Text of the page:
Education was a statistically significant factor – people with at least a bachelor’s degree were statistically significantly more likely to impact invest. For women there was. Clear link between higher education levels and
As education increased, women were more likely to make impact investments but the link between men and higher education was weak, with a high percentage of less educated men also impact investing
Finding 3: People who impact invest in place of charitable giving are younger, more educated and have higher incomes.
The study then examined whether men impact investors do so in place of or in addition to their charitable donations? This question, of course has big implications for nonprofits and philanthropy.
The results showed that when men get involved, impact investing is more likely to crowd out regular charitable donations. Households where men make charitable giving decisions (either as single men or as sole deciders in their marriages) are more likely to replace charitable giving with impact investing. Single men were significantly more likely than other groups to replace their charitable giving with impact investing. Women are more likely to impact invest in addition to their more traditional philanthropy.
So what causes are getting crowded out? People who use impact investments in place of some or all of their charitable giving are associated with greater giving levels to religion, health, and animal causes.
And what issues are important to impact investors? People interested in climate change, human rights or race relations were more likely to impact invest. People who said the US economy/federal deficit or terrorism were important were less likely to impact invest
What does it all mean?
For donors and funders impact investing is another way to effect change. “People are going to want to make investments that make the world a better place,” says Ackerman.
For nonprofits, it’s a little more complicated
“You can either look at impact investing as a threat or an opportunity, but the reality is there is a threat that traditional nonprofits could lose dollars to impact investing,” says Ackerman
“It’s not a report that is intended to strike fear into the hearts of charities, but more to be prepared for the donor who wants make an investment in a way that you are not currently doing. There are going to be some nonprofits that are very well attuned to this sort of investment and are prepared to make the transition and offer these options to donors. There are nonprofits that really don’t have any way to offer an opportunity like impact investments.”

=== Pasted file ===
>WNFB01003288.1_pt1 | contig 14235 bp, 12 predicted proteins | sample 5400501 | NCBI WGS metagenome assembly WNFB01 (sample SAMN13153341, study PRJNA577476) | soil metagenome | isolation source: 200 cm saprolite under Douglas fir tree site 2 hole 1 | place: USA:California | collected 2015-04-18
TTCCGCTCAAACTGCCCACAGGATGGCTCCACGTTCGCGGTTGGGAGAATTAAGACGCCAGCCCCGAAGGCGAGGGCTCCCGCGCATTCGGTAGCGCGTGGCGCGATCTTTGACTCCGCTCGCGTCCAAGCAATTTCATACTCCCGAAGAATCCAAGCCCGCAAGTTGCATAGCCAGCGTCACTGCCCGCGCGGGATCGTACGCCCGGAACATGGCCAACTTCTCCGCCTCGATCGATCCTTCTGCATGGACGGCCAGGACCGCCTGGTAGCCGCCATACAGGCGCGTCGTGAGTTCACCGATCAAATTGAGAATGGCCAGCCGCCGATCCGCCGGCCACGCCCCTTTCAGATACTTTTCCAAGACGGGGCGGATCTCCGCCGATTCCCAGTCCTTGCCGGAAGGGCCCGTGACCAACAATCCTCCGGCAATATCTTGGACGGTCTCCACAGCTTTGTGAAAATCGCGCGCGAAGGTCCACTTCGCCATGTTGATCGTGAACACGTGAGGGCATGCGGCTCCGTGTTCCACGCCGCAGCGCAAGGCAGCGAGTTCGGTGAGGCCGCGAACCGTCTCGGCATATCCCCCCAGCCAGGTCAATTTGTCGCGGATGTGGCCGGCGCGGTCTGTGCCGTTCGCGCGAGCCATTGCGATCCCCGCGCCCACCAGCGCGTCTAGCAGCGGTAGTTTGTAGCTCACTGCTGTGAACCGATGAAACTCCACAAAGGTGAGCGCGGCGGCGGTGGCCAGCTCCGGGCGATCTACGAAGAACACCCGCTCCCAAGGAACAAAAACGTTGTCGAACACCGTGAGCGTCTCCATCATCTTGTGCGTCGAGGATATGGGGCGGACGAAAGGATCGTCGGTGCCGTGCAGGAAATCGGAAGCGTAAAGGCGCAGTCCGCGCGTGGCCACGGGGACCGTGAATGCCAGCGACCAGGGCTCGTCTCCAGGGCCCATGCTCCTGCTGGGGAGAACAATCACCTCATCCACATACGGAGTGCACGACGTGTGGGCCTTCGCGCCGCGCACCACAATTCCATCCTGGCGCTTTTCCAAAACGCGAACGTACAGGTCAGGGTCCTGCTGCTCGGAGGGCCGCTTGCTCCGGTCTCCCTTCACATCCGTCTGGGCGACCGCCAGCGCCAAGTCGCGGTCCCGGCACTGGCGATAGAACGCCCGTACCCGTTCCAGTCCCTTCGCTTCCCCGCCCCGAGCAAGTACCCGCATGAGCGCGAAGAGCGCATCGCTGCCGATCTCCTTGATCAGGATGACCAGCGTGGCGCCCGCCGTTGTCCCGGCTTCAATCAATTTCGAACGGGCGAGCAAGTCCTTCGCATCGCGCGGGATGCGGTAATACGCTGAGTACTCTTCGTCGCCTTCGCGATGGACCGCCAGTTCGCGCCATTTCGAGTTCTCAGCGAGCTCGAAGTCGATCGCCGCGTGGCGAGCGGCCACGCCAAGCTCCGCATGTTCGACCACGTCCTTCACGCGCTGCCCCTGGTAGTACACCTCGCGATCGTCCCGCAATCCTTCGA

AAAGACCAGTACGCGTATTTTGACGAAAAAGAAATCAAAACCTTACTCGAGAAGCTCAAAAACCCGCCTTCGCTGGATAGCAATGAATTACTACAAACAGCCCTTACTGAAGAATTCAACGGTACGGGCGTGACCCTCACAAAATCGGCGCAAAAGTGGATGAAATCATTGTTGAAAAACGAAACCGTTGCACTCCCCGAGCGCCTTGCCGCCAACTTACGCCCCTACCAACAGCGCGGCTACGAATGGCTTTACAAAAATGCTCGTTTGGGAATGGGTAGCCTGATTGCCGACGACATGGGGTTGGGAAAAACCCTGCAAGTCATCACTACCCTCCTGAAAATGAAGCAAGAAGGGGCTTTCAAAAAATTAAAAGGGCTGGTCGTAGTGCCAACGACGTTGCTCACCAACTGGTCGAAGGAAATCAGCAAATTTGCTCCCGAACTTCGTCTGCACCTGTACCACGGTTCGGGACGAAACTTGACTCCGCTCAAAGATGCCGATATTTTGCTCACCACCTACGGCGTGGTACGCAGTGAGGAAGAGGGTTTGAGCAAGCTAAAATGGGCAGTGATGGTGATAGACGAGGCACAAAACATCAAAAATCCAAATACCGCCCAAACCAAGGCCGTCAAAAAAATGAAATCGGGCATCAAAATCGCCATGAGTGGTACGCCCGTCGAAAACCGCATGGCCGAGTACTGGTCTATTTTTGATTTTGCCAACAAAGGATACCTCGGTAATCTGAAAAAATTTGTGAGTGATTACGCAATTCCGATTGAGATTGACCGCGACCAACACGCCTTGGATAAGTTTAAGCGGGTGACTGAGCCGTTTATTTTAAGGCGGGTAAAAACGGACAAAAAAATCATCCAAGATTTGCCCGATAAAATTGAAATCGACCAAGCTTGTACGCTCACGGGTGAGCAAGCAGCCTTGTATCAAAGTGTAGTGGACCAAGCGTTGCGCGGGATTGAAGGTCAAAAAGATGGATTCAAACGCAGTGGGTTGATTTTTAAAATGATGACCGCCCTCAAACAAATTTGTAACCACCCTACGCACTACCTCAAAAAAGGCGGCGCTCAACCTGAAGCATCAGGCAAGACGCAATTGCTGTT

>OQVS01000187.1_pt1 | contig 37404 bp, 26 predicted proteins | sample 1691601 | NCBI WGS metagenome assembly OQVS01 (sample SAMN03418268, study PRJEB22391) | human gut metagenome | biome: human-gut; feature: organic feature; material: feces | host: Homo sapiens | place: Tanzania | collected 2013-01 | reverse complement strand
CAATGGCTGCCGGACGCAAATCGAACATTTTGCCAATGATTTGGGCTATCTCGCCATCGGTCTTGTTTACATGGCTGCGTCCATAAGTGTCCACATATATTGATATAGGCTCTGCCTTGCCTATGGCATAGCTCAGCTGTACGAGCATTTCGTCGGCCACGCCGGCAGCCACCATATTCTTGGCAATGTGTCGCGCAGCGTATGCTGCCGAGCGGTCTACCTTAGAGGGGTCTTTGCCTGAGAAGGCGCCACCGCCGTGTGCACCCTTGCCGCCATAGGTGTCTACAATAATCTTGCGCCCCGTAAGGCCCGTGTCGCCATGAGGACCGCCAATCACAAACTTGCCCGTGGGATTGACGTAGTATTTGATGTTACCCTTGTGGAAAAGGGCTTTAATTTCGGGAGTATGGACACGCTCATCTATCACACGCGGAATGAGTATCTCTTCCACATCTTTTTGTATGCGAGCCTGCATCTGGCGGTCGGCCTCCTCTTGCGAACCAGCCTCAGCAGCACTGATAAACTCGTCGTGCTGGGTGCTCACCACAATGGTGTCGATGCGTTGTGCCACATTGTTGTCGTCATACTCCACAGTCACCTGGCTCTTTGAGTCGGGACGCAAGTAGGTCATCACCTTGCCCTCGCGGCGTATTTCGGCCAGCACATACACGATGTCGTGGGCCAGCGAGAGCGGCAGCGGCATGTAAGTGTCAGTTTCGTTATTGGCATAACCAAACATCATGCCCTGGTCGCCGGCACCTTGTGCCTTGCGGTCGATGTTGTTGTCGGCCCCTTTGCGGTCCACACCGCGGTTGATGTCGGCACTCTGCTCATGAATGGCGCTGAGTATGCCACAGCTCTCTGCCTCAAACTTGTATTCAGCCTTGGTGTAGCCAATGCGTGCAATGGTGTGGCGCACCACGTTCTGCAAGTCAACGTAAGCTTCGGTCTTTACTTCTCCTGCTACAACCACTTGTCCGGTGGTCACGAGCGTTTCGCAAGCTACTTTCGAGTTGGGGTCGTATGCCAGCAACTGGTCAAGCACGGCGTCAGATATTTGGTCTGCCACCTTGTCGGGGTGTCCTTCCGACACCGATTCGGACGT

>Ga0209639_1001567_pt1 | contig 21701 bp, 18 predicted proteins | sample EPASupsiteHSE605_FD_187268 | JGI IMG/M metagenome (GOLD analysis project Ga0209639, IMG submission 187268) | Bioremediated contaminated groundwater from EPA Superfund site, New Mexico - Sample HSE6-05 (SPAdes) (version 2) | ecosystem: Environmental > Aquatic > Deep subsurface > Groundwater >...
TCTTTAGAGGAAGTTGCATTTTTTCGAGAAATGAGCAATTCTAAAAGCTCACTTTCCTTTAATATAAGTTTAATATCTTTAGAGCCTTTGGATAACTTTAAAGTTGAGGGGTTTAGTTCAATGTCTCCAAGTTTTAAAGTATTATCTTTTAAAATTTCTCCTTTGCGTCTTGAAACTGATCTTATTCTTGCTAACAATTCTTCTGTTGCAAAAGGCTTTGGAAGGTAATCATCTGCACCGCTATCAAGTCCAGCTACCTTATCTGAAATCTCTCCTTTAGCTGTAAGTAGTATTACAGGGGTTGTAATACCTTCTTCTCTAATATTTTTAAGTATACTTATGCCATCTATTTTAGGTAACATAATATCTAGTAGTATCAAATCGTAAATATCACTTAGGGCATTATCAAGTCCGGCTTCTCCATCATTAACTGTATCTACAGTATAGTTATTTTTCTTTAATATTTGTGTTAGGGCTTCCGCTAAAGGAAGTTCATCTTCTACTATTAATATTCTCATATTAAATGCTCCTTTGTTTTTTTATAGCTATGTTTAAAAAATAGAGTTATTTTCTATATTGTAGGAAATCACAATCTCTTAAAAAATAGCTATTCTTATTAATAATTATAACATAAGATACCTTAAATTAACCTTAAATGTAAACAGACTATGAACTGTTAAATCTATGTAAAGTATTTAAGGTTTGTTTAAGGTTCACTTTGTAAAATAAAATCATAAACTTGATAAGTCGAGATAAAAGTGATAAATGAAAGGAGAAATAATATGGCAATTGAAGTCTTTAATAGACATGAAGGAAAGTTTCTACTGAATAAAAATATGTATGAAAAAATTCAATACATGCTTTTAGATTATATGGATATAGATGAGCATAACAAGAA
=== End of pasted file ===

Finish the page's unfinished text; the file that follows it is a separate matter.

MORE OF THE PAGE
Ackerman says is charities are not in a position to offer donors such investments they need to be aware of that and work out how they can still approach donors in a way that communicates their value.
The report concludes that more research is necessary to support continued growth impact investing and to increase donors’ and investors’ knowledge and understanding about the outcomes it can produce.
It also notes that the vast majority of impact investing is done via corporations, foundations and investment firms rather than individuals. As such future research should examine how gender diversity in these organisations’ boards, leadership, and staff influence whether and to what extent these groups use impact investing.
But one things seems for sure – impact investing is here to stay.
The study was funded by the Bill & Melinda Gates Foundation and analysed data from the Bank of America/US Trust Study of High Net Worth Philanthropy series, conducted by the Indiana University Lilly Family School of Philanthropy biennially since 2006. The most recent study was conducted in 2016 with a sample of 1,435 high net worth households.
How Women And Men Approach Impact Investing adheres to the broad definition of impact investing from The Global Impact Investing Network (GIIN): “Investment made into companies, organisations, and funds with the intention to generate social and environmental impact alongside a financial return.”
To read the full report, go here.